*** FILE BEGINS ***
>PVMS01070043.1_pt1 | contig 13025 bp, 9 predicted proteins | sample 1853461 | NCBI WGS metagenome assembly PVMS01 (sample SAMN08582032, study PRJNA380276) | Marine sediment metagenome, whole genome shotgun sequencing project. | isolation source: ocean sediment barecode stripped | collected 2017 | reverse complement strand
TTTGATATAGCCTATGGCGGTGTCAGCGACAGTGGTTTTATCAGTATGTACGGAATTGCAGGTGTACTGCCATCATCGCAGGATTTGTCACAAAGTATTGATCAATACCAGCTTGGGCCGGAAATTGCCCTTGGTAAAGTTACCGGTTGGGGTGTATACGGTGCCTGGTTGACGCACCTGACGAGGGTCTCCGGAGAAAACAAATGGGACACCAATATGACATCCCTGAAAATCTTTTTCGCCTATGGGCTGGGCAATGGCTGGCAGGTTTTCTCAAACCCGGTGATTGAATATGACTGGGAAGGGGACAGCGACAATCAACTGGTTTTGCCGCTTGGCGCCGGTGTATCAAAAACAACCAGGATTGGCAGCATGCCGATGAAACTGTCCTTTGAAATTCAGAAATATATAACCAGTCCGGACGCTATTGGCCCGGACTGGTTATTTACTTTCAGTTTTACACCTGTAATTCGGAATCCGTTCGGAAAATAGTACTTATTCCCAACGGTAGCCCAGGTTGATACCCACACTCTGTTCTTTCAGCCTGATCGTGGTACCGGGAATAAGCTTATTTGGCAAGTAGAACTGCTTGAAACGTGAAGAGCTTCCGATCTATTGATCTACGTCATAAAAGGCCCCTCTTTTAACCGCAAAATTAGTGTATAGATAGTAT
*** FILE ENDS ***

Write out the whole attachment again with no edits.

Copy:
>PVMS01070043.1_pt1 | contig 13025 bp, 9 predicted proteins | sample 1853461 | NCBI WGS metagenome assembly PVMS01 (sample SAMN08582032, study PRJNA380276) | Marine sediment metagenome, whole genome shotgun sequencing project. | isolation source: ocean sediment barecode stripped | collected 2017 | reverse complement strand
TTTGATATAGCCTATGGCGGTGTCAGCGACAGTGGTTTTATCAGTATGTACGGAATTGCAGGTGTACTGCCATCATCGCAGGATTTGTCACAAAGTATTGATCAATACCAGCTTGGGCCGGAAATTGCCCTTGGTAAAGTTACCGGTTGGGGTGTATACGGTGCCTGGTTGACGCACCTGACGAGGGTCTCCGGAGAAAACAAATGGGACACCAATATGACATCCCTGAAAATCTTTTTCGCCTATGGGCTGGGCAATGGCTGGCAGGTTTTCTCAAACCCGGTGATTGAATATGACTGGGAAGGGGACAGCGACAATCAACTGGTTTTGCCGCTTGGCGCCGGTGTATCAAAAACAACCAGGATTGGCAGCATGCCGATGAAACTGTCCTTTGAAATTCAGAAATATATAACCAGTCCGGACGCTATTGGCCCGGACTGGTTATTTACTTTCAGTTTTACACCTGTAATTCGGAATCCGTTCGGAAAATAGTACTTATTCCCAACGGTAGCCCAGGTTGATACCCACACTCTGTTCTTTCAGCCTGATCGTGGTACCGGGAATAAGCTTATTTGGCAAGTAGAACTGCTTGAAACGTGAAGAGCTTCCGATCTATTGATCTACGTCATAAAAGGCCCCTCTTTTAACCGCAAAATTAGTGTATAGATAGTAT